In general, only one scope probe is required to perform this test, with the probe placed across an output capacitor or a specified external capacitor using the probe measurement methods discussed above.

Graphs showing bad and good ripple and noise probe measurements
Example of bad and good probe measurements: large ground loop ripple and noise measurement (left) and "paperclip" method (right)

Transient Response

Transient response is the amount that the output voltage may deviate due to a change in loading. When the load changes, the power supply cannot immediately react to the new conditions and either has too much stored energy or not enough. The excess energy or lack of energy will be the responsibility of the output capacitors. They will either expend their charge to sustain the load causing a decrease in voltage, or they will store the excess energy causing an increase in voltage. Over several switching cycles the power supply will adjust to store only the energy that the load needs, while the output voltage will return to its nominal value. When measuring the transient response, the amount that the output voltage deviates from its nominal value, the time it takes to recover, or the time that the voltage falls outside of the specified regulation limits are all of interest.

Unlike ripple and noise, whose conditions are limited to loading and input voltage, transient response has a few additional conditions which may affect its measurement. Important conditions to note are the slew rate of the applied load step, the starting current, and the ending current. The slew rate has a large effect on the transient response because the faster the load changes the more the output will deviate before the power supply can catch up to the changing conditions. The beginning and ending current levels can have an impact as well. Power supplies often behave differently at light loads and a transient that crosses between these regions may cause the power supply to react differently than if the transient occurred in a single region. The start and end currents, along with slew rate, also determine the time that the current is changing and should match the specified conditions.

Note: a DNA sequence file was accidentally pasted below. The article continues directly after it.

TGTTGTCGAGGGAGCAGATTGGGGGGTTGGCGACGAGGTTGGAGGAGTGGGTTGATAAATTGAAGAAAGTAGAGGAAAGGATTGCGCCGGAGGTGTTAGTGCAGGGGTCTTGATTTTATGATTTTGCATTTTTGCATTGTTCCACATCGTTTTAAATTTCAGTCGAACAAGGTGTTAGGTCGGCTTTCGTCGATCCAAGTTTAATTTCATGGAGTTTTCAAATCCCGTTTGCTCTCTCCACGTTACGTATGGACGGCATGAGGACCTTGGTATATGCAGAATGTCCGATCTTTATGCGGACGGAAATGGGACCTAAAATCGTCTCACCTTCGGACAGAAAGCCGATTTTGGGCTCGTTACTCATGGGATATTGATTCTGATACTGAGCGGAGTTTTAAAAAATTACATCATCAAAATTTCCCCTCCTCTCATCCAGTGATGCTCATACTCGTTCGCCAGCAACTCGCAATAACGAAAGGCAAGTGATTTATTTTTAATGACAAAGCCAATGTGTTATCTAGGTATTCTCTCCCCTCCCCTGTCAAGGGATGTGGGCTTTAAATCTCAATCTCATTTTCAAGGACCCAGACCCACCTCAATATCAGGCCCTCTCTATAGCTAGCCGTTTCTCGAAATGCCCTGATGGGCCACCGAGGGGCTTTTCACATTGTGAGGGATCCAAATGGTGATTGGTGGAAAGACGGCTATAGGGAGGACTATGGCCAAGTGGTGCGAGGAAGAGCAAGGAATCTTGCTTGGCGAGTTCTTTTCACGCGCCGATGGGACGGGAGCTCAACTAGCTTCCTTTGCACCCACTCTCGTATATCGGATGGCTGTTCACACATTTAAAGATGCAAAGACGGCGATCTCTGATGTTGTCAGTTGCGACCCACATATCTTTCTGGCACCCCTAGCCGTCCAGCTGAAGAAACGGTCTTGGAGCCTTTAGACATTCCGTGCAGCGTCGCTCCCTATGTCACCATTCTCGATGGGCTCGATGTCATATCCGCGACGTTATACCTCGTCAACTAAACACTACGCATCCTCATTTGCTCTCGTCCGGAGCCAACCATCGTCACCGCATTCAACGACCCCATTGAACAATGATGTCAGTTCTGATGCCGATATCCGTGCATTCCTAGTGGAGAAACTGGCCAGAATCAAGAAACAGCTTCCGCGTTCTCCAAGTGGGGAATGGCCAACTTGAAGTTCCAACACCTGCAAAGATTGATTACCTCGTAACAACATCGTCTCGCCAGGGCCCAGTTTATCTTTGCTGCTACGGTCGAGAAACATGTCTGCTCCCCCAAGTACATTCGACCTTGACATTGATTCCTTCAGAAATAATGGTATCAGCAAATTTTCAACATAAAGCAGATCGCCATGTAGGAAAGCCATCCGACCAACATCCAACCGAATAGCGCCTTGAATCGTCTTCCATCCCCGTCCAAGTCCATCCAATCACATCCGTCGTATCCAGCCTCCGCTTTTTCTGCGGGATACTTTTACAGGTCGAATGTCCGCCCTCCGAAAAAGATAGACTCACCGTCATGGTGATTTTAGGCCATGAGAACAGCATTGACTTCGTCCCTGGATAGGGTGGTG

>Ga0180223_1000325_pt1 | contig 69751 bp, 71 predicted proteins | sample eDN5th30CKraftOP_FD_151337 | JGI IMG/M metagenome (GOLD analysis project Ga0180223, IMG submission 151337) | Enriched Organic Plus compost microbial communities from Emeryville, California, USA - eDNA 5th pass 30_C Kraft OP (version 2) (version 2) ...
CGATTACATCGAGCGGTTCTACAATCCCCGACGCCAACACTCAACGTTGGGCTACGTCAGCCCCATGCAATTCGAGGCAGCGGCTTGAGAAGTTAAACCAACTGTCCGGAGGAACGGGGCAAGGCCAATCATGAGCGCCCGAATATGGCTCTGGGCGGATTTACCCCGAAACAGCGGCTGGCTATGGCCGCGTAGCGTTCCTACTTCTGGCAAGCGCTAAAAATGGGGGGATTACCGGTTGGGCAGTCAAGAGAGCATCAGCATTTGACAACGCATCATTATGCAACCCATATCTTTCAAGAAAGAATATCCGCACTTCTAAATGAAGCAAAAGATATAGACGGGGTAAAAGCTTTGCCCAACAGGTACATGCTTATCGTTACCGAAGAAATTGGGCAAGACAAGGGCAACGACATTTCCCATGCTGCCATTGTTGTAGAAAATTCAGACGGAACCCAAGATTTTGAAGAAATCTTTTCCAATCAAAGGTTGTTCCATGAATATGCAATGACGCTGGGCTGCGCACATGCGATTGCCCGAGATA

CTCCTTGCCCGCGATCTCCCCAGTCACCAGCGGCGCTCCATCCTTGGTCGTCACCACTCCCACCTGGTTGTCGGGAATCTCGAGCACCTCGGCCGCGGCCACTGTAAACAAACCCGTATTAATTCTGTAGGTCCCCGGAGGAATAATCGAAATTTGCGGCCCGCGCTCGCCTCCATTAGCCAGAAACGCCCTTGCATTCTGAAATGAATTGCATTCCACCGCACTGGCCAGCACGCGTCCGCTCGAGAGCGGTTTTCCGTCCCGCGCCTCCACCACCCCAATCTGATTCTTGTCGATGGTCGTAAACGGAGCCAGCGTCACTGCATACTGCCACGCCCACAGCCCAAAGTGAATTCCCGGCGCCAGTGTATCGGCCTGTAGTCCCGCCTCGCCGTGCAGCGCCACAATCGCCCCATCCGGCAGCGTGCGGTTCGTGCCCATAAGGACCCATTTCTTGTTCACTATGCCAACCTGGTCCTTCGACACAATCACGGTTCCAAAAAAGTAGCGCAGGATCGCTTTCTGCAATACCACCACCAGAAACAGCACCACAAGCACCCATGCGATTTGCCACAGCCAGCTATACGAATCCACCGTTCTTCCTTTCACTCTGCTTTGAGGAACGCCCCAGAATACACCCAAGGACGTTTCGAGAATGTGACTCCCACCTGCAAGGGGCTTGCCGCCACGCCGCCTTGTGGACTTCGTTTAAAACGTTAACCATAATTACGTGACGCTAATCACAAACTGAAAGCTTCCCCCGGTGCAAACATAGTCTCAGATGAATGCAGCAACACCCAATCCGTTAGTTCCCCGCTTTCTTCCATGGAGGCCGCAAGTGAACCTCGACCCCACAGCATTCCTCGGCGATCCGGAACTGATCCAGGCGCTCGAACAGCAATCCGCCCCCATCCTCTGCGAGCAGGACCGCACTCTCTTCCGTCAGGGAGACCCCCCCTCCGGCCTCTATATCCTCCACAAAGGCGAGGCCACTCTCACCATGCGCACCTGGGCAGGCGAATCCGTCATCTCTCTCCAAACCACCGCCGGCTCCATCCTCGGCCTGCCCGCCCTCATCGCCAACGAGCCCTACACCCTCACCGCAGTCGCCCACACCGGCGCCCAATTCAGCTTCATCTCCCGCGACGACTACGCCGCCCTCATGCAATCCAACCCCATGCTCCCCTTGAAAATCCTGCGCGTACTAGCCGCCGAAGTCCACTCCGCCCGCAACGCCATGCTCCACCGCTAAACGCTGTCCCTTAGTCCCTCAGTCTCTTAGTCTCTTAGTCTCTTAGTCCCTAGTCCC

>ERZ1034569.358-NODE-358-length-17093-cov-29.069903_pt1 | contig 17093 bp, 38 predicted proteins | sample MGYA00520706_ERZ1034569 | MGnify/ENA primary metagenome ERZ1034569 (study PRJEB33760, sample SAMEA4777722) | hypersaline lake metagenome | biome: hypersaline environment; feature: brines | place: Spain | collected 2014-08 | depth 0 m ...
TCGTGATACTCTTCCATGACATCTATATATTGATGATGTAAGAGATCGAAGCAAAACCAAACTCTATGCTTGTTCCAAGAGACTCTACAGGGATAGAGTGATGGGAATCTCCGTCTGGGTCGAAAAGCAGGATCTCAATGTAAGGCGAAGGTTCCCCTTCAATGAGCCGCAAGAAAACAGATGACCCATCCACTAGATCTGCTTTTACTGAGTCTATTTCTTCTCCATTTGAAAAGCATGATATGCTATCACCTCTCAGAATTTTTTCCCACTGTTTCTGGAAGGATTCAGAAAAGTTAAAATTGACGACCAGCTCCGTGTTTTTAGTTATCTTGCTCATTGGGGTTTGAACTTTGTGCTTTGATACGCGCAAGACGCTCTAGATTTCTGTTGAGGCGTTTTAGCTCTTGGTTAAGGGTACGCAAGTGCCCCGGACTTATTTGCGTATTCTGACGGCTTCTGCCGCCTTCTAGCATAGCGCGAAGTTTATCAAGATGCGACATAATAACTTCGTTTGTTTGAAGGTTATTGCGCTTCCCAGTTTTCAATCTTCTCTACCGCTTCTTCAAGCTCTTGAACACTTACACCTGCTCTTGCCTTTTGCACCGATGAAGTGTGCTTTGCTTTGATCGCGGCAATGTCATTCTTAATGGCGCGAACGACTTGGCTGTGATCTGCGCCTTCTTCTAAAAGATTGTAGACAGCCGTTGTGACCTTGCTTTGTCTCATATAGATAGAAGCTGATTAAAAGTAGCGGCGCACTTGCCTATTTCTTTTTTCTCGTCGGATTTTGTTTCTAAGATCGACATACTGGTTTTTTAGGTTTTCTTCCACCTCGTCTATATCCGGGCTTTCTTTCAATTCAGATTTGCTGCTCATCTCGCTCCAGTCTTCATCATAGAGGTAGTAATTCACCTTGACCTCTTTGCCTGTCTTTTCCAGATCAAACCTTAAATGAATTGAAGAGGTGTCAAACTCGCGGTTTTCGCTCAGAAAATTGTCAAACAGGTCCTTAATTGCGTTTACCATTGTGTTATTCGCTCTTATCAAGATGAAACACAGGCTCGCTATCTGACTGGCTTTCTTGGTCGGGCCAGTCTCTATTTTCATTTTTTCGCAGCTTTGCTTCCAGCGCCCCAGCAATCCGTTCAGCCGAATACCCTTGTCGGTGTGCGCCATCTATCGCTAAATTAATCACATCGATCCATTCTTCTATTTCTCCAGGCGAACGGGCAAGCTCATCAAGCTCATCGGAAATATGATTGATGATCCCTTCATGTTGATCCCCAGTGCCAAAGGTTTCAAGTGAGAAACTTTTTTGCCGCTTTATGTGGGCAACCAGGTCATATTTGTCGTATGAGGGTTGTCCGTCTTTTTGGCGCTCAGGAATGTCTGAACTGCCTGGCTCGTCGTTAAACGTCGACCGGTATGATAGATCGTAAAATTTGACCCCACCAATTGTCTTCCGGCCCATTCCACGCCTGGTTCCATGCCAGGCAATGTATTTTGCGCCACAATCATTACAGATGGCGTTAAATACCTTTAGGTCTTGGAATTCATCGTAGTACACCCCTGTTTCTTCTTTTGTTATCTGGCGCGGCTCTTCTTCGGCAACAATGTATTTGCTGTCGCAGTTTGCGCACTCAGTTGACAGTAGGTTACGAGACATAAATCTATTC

To make the transient response measurement, the user will need two scope channels. The first probe should be across the output of the power supply close to the output pins or regulation point. Measuring the output voltage away from the regulation point will cause a dc offset between the two loading states caused by voltage drop in the output cabling. The second probe should be of the current or a signal that is synchronous to the transient load change. This probe will be used as a trigger so that the resulting output voltage deviation may be seen clearly.

Graph showing transient response measurement with output voltage and load
Transient response measurement with output voltage (top) and load (bottom)

Conclusion

Ripple and transient are a common part of power supply evaluation. When measuring these characteristics with an oscilloscope it is important that the probe loop area be minimized to avoid distortion of the signals in question. In addition to proper probe measurement techniques, the conditions under which the datasheet specifies these measurements must also be known and adhered to for any comparison to be valid.

Additional Resources


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Ron Stull

Ron Stull

Power Systems Engineer

Ron Stull has gathered a range of knowledge and experience in the areas of analog and digital power as well as ac-dc and dc-dc power conversion since joining CUI in 2009. He has played a key role on CUI’s Engineering team with responsibilities including application support, test and validation, and design. Outside of power engineering Ron can be found playing guitar, running, and touring the outdoors with his wife, where their goal is to visit all of the U.S. National Parks.